1

Imagine someone asks a woman about their job:

What's your job ma'am?

She has no job and works as a mother and keeps home. What is the common term to such a profession in modern AmE?

She can say:

a - I'm a housewife.

b - I'm a homemaker.

As far as I know, the word housewife is not very pleasant to be heard by a woman. Instead they prefer to be called "homemaker". Hence, 'b' should work better here. Do you confirm it? If not, what a native would call such a woman?

  • 1
    If kids are involved the term "stay-at-home Mom" can be used. – Peter Jan 18 '17 at 9:17
  • "Housewife vs homemaker" question was answered and closed here on ELU. – VictorB Jan 18 '17 at 10:02
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I'm under the impression that homemaker has been gaining traction in recent decades, partly because some find housewife to be a mildly offensive term. (That viewpoint is not universally held; you can probably also find some who are offended by the fact that others find the word offensive.)

When the word housewife was coming out of vogue in some circles, a common refrain was: Don't call me a housewife – I'm not married to my house!

In any case, this subject has been addressed in blogs and other online forums; I thought this blog and this discussion on StraightDope gave some viewpoints that might be of interest to the learner.

TL;DR: I think homemaker is probably the "safer" alternative nowadays, but it's good to remember that not every stay-at-home mom abhors the term housewife.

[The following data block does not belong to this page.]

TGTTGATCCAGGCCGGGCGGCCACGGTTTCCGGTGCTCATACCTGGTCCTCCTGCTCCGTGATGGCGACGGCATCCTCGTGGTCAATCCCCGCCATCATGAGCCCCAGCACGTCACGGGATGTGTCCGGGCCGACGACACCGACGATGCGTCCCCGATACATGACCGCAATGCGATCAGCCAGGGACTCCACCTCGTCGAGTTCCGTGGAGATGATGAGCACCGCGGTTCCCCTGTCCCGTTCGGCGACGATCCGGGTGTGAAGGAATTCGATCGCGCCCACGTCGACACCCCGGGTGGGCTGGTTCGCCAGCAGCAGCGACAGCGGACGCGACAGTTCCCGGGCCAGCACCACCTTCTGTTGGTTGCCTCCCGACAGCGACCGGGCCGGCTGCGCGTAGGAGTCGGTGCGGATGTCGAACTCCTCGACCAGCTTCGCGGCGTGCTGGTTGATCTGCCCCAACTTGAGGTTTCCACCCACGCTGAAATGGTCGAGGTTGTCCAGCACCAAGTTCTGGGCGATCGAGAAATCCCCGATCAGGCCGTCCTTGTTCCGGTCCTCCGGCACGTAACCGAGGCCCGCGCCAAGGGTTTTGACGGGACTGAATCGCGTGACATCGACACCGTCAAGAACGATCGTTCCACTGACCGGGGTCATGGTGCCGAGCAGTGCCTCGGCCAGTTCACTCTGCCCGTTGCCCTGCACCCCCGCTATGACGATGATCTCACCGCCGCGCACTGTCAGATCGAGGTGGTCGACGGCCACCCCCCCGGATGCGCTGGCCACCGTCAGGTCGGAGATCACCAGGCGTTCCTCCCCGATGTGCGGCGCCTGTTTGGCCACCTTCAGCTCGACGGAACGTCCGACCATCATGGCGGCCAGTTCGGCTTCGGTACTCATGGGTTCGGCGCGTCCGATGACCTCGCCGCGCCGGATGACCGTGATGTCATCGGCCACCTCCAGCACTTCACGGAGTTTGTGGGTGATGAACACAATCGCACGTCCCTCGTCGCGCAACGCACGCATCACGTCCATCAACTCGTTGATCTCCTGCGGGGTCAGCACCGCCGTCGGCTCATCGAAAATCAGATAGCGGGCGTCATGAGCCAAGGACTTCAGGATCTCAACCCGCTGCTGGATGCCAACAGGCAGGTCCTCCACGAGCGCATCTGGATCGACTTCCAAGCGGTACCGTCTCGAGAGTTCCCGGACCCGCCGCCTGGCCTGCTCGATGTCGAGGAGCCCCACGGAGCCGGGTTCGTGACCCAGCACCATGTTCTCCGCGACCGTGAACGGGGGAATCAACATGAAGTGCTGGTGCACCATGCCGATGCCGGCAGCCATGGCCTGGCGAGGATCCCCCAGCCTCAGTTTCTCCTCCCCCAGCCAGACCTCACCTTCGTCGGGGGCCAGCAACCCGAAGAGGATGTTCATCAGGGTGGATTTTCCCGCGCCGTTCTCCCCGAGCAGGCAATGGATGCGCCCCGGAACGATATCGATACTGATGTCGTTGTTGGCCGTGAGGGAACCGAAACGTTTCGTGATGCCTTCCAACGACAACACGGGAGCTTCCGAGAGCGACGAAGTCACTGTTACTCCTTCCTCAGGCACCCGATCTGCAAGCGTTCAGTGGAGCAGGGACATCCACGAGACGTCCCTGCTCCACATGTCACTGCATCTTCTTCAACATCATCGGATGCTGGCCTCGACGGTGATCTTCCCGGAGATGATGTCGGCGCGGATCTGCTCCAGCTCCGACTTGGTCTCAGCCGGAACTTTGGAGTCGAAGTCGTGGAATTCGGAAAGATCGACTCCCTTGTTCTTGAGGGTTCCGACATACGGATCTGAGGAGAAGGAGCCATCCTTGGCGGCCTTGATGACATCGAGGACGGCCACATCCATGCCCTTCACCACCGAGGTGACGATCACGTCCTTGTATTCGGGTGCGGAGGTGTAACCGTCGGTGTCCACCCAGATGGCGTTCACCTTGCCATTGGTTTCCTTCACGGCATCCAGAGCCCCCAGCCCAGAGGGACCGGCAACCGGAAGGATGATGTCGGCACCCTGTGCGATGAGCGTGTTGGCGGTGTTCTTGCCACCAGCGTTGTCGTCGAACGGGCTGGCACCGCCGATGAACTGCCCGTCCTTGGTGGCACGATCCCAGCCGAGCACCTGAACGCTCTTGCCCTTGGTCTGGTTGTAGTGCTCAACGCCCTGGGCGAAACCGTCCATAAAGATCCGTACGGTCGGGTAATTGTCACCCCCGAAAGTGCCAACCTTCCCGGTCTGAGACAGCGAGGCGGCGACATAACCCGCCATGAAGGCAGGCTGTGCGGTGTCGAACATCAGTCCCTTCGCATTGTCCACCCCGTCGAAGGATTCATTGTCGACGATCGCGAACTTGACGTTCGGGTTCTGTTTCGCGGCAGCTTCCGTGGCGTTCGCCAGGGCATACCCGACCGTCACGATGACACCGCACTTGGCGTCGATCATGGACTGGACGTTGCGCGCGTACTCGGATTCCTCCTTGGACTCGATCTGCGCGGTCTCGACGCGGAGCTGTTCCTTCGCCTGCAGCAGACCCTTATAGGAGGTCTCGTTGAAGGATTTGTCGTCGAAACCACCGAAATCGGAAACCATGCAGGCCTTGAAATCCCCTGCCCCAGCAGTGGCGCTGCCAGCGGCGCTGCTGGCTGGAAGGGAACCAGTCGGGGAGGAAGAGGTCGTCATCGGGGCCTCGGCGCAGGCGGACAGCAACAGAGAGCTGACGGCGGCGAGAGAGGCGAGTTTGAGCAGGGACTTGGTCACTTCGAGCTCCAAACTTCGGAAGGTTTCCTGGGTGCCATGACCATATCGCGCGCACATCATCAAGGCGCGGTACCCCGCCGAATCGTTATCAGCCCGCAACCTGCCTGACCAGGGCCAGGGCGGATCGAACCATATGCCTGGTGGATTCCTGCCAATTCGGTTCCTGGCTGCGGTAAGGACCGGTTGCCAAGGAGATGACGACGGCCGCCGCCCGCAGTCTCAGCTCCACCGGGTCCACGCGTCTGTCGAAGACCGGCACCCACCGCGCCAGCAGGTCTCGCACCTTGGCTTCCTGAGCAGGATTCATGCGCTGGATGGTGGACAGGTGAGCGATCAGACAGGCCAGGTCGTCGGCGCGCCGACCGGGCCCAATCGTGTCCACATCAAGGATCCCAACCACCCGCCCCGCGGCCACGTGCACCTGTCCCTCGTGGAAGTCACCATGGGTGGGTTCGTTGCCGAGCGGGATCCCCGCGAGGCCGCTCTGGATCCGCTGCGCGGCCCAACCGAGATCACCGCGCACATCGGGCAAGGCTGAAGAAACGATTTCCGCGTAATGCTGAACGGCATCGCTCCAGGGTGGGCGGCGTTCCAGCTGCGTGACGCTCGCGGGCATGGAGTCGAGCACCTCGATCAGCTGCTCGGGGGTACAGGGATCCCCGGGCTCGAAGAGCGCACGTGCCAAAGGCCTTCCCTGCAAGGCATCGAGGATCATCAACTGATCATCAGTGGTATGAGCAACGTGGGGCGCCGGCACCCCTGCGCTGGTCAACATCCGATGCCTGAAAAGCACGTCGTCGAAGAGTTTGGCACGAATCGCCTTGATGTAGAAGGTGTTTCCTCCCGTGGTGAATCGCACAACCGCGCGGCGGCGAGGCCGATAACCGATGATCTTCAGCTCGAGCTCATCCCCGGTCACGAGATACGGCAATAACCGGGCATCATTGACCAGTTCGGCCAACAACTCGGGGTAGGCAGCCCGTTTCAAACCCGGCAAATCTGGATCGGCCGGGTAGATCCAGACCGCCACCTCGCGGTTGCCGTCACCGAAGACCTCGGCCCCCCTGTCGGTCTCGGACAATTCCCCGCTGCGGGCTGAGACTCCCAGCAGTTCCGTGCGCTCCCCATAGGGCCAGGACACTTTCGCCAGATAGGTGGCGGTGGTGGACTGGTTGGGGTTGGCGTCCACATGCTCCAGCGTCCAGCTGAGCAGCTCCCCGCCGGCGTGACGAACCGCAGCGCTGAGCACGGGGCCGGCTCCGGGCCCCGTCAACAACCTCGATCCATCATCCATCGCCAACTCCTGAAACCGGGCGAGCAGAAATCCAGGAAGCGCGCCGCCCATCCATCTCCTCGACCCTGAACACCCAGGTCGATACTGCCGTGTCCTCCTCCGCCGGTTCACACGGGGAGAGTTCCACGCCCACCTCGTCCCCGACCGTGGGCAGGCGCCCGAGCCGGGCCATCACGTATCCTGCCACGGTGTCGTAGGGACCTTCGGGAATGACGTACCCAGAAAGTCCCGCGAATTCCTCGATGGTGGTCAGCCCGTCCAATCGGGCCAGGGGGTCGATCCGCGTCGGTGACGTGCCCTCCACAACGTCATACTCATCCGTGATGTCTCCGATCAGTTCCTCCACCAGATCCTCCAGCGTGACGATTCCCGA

• One advantage of homemaker mentioned in the StraightDope discussion is that while it almost always means a woman, there's no reason it couldn't also mean a man who takes care of the home, while housewife is undeniably feminine. – ColleenV parted ways Jan 18 '17 at 13:23
  • "Housewife" is still vastly more common than "homemaker": books.google.com/ngrams/… . Furthermore, "homemaker" peaked around 1980 and has been declining in usage since then. "Stay-at-home" is very uncommon, comparatively. – Jonathan Cast Jun 28 '18 at 19:19
  • @JonathanCast - An Ngram only shows that one word is more common than another in written works. If you peruse the hits, you'll see Google is finding the word housewife in books like the reprint of The American Frugal Housewife (first published in 1829), or The Virginia Housewife. On the other hand, in the past ten seasons of the TV game show Jeopardy!, there were twenty contestants who chose to be introduced as homemakers, while only five were introduced as a housewife. – J.R. Jun 29 '18 at 2:19

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